When Getting Pregnant Threatens Your Gender Identity

Editor’s Note: This article previously appeared in a different format as part of The Atlantic’s Notes section, retired in 2021.

This anonymous reader was determined to prevent pregnancy at all cost—not just to avoid the difficult choice of whether to get an abortion but also to avoid deepening our reader’s body dysphoria:

I’m a junior in college and my story isn’t exactly about abortion, but rather about how important high-quality birth control access has been for me.

I’m not a woman. I’m non-binary—somewhere in-between, somewhere outside gender entirely. I experience a fair amount of dysphoria with my body and often bind my chest to hide my too-large breasts. Pregnancy would amplify this dysphoria ten-fold and, at this point in my life, is not an option.

My freshman year of college, I was in my first relationship with someone capable of impregnating me. (I had previously dated people with vaginas.) He saw me as a girl and the relationship became very abusive very quickly. I had told him at the beginning of the relationship that I was polyamorous—I have multiple romantic and sexual partners—and into kink. He said that he was alright with this, but this soon turned out to be far from the truth.

I wasn’t actually seeing anyone else at the time, but he saw every one of my friends as an enemy. In response, several months into our relationship, he told me that—if I wanted to be with him—it would have to be only him. I should have ended the relationship right then and there, but I was afraid of being alone and reluctantly agreed.

Soon, he began to refuse to spend time with me unless I had sex with him, knowing how vulnerable I was to loneliness. I agreed. The blackmailing quickly progressed. He didn’t like condoms, but I didn’t trust the pill alone. He still insisted and soon found a way to convince me. Unless I agreed to go bare, we wouldn’t have sex and therefore we wouldn’t spend time together. Out of desperation, I agreed.

Weeks later, my birth control prescription ran out and I couldn’t refill it unless I flew 2000 miles away to the doctor who prescribed it. The local PP [Planned Parenthood] couldn’t see me for three weeks. Despite all this, he didn’t care and the rules were the same: no condom, no sex, no time together.

The next few weeks were some of the worst in my life. We’d have sex, I’d go to CVS and buy Plan B, I’d spend the day throwing up while attempting to still attend all my classes. This happened over and over again until I was finally able to get out with the help of some friends.

Despite the awful side effects of the Plan B, without it I would be pregnant. I’d like to think I would’ve had an abortion, but there is really no way to know how the emotional confusion surrounding pregnancy would have affected me. When I hear pro-lifers describe Plan B as an “abortion pill” and try to ban it, I seethe with anger. Restricting access to Plan B will only increase abortions. How anyone can fail to see that is beyond me.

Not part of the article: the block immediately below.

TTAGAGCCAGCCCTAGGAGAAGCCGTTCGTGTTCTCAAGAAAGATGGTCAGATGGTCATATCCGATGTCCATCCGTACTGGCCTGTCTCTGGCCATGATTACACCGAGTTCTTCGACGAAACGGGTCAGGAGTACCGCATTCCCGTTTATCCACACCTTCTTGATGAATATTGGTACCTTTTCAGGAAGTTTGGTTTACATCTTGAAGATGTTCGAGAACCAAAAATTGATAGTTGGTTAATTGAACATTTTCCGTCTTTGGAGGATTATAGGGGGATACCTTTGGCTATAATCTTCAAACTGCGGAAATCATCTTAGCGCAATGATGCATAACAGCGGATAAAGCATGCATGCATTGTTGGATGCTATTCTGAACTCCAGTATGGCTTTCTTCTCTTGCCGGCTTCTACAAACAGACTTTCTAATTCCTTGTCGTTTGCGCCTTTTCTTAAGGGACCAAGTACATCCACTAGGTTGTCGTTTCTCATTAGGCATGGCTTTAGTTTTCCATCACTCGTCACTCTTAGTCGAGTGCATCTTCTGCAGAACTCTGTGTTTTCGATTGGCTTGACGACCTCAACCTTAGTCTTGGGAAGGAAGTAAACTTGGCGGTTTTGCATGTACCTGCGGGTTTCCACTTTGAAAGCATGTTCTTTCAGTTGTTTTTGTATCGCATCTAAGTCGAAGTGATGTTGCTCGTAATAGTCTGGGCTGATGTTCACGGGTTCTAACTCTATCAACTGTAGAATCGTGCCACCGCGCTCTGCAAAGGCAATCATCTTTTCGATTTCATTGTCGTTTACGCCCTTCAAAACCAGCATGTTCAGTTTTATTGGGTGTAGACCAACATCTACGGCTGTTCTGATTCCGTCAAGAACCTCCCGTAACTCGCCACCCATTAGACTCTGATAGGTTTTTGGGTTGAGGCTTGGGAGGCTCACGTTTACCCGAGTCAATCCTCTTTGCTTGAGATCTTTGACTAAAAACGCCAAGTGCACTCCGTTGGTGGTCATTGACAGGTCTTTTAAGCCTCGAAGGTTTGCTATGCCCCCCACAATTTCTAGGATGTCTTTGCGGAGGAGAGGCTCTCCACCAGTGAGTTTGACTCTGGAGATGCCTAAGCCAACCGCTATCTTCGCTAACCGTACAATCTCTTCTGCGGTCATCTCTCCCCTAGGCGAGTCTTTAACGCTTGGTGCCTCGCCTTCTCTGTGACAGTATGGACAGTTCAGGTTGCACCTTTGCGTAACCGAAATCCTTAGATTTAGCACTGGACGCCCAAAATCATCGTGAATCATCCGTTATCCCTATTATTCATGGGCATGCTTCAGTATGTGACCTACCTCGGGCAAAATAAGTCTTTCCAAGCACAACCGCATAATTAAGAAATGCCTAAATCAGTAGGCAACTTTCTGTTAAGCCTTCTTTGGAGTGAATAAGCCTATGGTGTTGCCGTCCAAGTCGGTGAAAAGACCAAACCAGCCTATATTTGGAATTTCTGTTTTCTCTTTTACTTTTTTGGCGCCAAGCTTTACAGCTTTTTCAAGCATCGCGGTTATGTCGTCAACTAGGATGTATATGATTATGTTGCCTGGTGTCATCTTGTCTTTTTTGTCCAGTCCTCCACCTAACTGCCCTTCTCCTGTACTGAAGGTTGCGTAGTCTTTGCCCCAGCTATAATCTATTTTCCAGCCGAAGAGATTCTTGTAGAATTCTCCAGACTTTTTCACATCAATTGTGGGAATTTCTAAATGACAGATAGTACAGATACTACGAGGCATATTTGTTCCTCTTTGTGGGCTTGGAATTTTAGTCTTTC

At the beginning of my sophomore year of college, after thoughtful consideration of many other forms of birth control, I got an IUD. Pregnancy and parenthood were and are completely incompatible with my lifestyle. While I am as responsible as can be while seeing multiple people, getting tested for STDs every other month or after first having sex with a new partner, it would be impossible for me to know who the other parent was until rounds of genetic testing.

I am estranged from my family and completely self-supporting. I make enough to pay rent, buy some food, and not much else. I could not financially support a child, and I could not be there for them while working 70 hours a week.

My IUD cost over $1000 and I spent months saving up for it. Almost a year later, it still remains as one of the best decisions of my life. I no longer have to worry about pregnancy, and I will almost certainly never be faced with the tough decision of abortion.

I’m probably the typical pro-life evangelical Christian’s nightmare. I certainly was with my (pro-life evangelical Christian) parents. I’m one of those awful trans people, I corrode family values with my polyamory, and I apparently sin by dating people of many genders. But, despite all this, I am doing my very best to never have an abortion.

If you are one of these pro-life conservatives, I’d like for you to know a few things. To prevent abortions, you need to provide access to high-quality birth control, like the IUD. I saved for months to afford the pre-deductible copay, but many others would not be able to afford that. Make it free, educate teens about its effectiveness, and see abortion rates dramatically drop.

Furthermore, Plan B must be accessible everywhere. While I was able to walk just a few blocks to CVS to purchase it, this was a significant financial burden and it was kept behind the pharmacy, as if to hide it from those who need it. Put it next to the tampons in a discrete but accessible location and you’ll prevent even more abortions.

I’d like to have children someday, but that time is not now. Despite of all my “immorality,” I’d like to think that the God I was raised to believe in might find this the moral choice. I will use whatever drugs, whatever methods necessary to prevent pregnancy until I am certain that I can raise that child with the love and care I never received. Isn’t that more responsible than throwing a newborn into the life of an admittedly promiscuous college student working two full-time jobs?

Thank you so much for this series. I realize my story is not that of a typical person needing birth control or abortion, but I hope that it provides a somewhat different perspective. I’m not a saintly person by any means, but I and many others still have the right to birth control and abortion.